Resolutions proposed by Marquis de Lafayette and accepted by the Chamber of Deputies

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Representatives![3] For the first time during many years you hear a voice, which the old friends of liberty will yet recognize. I rise to address you concerning the dangers to which the country is exposed.[4] The sinister reports which have been circulated during the last two days, are unhappily confirmed. This is the moment to rally round the national colours—the Tricoloured Standard of 1788—the standard of liberty, equality, and public order. It is you alone who can now protect the country from foreign attacks, and internal dissensions. It is you alone who can secure the independence and the honour of France.

Permit a veteran in the sacred cause of liberty, in all times a stranger to the spirit of faction, to submit to you some resolutions which appear to him to be demanded by a sense of the public danger, and by the love of our country. They are such as, I feel persuaded, you will see the necessity of adopting:[5]

  • I. The Chamber of Deputies declares that the independence of the nation is menaced.[6]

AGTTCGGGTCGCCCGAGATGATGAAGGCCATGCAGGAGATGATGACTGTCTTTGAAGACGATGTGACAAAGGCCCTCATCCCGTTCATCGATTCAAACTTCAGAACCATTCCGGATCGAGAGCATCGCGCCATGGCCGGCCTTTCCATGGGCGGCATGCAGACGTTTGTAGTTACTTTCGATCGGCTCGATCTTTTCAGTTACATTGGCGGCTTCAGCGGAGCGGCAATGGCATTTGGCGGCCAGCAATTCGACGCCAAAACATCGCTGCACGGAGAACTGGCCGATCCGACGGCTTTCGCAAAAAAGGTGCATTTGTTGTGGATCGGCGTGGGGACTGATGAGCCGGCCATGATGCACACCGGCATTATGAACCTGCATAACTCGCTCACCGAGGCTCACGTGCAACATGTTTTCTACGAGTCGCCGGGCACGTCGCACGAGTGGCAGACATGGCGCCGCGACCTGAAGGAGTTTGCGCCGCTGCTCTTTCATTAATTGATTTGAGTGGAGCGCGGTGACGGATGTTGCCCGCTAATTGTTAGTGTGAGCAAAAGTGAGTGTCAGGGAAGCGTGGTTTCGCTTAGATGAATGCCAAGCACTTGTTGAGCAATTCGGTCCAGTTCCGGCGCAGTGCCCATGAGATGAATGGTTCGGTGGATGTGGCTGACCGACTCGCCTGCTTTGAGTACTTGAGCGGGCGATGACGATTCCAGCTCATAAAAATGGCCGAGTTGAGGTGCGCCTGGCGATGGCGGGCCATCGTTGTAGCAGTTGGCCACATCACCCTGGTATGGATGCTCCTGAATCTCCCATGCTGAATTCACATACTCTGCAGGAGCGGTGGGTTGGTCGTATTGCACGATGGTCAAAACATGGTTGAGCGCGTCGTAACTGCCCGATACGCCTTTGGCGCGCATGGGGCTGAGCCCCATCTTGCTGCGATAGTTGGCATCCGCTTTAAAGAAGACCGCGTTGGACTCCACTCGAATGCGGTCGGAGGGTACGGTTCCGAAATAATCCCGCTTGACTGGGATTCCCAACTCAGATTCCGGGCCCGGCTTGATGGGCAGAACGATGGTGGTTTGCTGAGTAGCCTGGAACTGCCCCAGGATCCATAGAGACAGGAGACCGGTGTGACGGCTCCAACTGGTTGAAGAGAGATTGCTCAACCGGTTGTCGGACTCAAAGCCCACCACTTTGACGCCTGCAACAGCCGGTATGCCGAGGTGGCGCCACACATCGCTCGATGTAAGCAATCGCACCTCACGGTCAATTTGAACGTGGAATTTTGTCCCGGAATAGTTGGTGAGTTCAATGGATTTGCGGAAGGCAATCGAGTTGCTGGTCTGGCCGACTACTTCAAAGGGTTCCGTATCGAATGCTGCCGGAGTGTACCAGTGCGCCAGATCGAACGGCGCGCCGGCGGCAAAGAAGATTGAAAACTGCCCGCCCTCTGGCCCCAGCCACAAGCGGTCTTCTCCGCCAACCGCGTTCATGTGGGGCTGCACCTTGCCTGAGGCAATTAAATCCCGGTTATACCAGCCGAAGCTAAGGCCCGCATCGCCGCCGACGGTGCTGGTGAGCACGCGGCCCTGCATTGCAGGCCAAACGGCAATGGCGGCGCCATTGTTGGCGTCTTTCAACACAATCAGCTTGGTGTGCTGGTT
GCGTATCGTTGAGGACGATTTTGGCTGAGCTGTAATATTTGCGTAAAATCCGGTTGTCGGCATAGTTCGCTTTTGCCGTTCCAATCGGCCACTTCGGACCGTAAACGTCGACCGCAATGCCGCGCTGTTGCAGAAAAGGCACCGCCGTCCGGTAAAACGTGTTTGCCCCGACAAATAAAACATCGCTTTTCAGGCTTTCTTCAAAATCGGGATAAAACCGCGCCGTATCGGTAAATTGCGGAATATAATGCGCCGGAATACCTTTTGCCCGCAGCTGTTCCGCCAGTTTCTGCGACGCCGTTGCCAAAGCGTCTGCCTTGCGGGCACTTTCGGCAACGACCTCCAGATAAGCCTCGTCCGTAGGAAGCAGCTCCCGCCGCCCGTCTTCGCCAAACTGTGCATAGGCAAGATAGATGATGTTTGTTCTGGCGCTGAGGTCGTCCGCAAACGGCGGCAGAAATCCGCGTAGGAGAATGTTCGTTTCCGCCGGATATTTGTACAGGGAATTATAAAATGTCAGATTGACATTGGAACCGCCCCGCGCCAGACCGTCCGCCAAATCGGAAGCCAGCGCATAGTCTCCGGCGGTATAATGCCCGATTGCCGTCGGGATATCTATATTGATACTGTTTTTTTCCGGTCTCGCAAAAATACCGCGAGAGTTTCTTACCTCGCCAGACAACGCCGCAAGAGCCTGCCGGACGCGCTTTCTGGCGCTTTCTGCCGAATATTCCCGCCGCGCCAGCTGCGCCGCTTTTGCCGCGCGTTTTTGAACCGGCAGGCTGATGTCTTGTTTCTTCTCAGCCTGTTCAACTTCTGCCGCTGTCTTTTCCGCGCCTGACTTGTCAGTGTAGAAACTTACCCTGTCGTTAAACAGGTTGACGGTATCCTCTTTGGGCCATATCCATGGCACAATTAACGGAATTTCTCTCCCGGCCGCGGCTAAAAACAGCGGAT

• II. The Chamber declares its sittings permanent. Any attempt to dissolve it, shall be considered high treason. Whosoever shall render himself culpable of such an attempt shall be considered a traitor to his country, and immediately treated as such.[7]
  • III. The Army of the Line, and the National Guards, who have fought, and still fight, for the liberty, the independence, and the territory of France, have merited well of the country.
  • IV. The Minister of the Interior is invited to assemble the principal officers of the Parisian National Guard, in order to consult on the means of providing it with arms, and of completing this corps of citizens, whose tried patriotism and zeal offer a sure guarantee for the liberty, prosperity, and tranquillity of the capital, and for the inviolability of the national representatives.
  • V. The Ministers of War, of Foreign Affairs, of Police, and of the Interior are invited to repair immediately to the sittings of the Chamber.

Notes[edit]

  1. Clarke 1816, p. 313.
  2. 2.0 2.1 Siborne 1895, p. 666
  3. "Gentlemen" in some sources
  4. Some sources replace this sentence with "The country is in danger, and you alone can save it."
  5. Some sources replace these two sentences with: "Allow a veteran in the sacred cause of freedom, and a stranger to the spirit of faction, to submit to you some resolutions, which the dangers of the present crisis demand. I am assured that you will feel the necessity of adopting them" in some other sources:
  6. some sources do not include "of Deputies"
  7. in some sources: "Whosoever shall render himself culpable of such an attempt shall be considered a traitor to his country, and condemned as such".